Comorbidities of migraine
- 1 Department of Neurology, Neurological Institute, Taipei Veterans General Hospital, Taipei, Taiwan
- 2 National Yang-Ming University School of Medicine, Taipei, Taiwan
- 3 Department of Neurology, Lin-Shin Hospital, Taichung, Taiwan
- 4 Graduate Institute of Clinical Medicine Science, China Medical University, Taichung, Taiwan
Migraine is a common neurological disorder and can be severely disabling during attacks. The highest prevalence occurs between the ages of 25 and 55 years, potentially the most productive period of life. Migraine leads to a burden not only for the individual, but also for the family and society in general. Prior studies have found that migraine occurs together with other illnesses at a greater coincidental rate than is seen in the general population. These occurrences are called “comorbidities,” which means that these disorders are interrelated with migraine. To delineate the comorbidities of migraine is important, because it can help improve treatment strategies and the understanding of the possible pathophysiology of migraine. The comorbid illnesses in patients with migraine include stroke, sub-clinical vascular brain lesions, coronary heart disease, hypertension, patent foramen ovale, psychiatric diseases (depression, anxiety, bipolar disorder, panic disorder, and suicide), restless legs syndrome, epilepsy and asthma. In this paper, we review the existing epidemiological and hospital-based studies, and illustrate the connections between these illnesses and migraine.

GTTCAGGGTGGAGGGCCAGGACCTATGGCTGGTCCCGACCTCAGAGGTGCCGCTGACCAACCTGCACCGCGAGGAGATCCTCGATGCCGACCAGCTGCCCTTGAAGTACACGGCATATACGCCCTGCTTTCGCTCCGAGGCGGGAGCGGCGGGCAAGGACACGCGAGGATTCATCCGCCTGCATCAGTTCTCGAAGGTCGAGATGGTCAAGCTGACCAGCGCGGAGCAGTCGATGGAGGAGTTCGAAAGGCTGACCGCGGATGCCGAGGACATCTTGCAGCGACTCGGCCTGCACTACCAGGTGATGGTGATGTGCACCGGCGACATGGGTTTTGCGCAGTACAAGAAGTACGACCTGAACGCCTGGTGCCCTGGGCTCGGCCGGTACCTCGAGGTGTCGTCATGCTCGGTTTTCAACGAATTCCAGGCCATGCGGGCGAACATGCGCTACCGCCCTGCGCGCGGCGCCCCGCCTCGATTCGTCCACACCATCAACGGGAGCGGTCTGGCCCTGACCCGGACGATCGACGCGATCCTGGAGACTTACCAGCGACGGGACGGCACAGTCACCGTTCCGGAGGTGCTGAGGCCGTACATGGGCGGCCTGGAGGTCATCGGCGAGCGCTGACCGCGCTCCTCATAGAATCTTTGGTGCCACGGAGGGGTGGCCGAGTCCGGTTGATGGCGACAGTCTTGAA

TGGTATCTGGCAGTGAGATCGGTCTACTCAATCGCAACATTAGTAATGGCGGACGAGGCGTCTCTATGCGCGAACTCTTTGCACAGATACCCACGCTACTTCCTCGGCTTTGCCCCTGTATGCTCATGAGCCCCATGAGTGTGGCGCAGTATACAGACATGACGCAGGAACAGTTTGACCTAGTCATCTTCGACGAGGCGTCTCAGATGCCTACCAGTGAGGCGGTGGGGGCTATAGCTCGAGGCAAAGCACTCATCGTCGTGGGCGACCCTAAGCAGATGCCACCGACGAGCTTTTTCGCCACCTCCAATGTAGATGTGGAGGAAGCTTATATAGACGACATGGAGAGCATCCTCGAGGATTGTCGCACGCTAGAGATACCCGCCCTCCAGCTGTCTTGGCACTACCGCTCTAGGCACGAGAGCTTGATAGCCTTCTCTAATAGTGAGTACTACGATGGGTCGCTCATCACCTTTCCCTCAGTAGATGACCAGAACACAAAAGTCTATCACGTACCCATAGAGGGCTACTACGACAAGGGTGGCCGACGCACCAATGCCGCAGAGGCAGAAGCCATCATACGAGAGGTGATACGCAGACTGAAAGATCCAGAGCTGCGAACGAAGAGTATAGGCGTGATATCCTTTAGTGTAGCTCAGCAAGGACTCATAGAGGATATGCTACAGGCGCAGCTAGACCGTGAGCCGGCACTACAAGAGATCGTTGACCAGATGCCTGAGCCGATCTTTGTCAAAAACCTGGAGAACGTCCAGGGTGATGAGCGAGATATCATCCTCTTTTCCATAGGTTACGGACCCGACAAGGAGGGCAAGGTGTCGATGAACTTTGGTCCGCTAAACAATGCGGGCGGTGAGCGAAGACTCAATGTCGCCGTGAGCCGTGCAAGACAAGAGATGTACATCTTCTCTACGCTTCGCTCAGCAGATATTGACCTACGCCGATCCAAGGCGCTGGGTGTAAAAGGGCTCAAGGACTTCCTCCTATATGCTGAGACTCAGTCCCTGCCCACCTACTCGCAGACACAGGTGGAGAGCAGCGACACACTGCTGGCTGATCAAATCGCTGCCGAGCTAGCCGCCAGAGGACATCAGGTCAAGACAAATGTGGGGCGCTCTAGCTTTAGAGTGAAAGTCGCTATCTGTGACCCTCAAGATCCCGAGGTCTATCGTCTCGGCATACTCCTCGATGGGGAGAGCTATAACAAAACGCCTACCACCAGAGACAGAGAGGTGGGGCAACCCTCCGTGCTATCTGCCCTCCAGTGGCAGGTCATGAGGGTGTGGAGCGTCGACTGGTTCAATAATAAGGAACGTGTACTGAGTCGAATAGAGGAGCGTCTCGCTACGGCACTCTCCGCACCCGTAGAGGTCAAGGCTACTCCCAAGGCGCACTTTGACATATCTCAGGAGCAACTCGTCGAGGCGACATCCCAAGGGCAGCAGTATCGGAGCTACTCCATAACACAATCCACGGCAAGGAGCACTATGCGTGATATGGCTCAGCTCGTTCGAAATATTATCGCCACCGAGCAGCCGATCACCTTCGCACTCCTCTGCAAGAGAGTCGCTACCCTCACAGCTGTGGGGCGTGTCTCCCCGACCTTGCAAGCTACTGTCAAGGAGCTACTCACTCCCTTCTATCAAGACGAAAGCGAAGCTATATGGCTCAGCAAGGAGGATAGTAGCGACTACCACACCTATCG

Keywords: migraine, cerebrovascular disorder, depression, anxiety, comorbidity
Citation: Wang S-J, Chen P-K and Fuh J-L (2010) Comorbidities of migraine. Front. Neur. 1:16. doi: 10.3389/fneur.2010.00016
Received: 05 March 2010;
Paper pending published: 29 April 2010;
Accepted: 28 June 2010; Published online: 23 August 2010
Edited by:Mario Peres, Instituto Israelita de Ensino e Pesquisa Albert Einstein, Brazil
Reviewed by:Giancarlo Luchetti, Centro de Terapia Intensiva, Hospital de Aeronáutica de São Paulo, Brazil
Marcelo Valença, Federal University of Pernambuco, Brazil
Copyright: © 2010 Wang, Chen and Fuh. This is an open-access article subject to an exclusive license agreement between the authors and the Frontiers Research Foundation, which permits unrestricted use, distribution, and reproduction in any medium, provided the original authors and source are credited.
*Correspondence: Shuu-Jiun Wang, Department of Neurology, Neurological Institute, Taipei Veterans General Hospital, Taipei 112, Taiwan. e-mail: firstname.lastname@example.org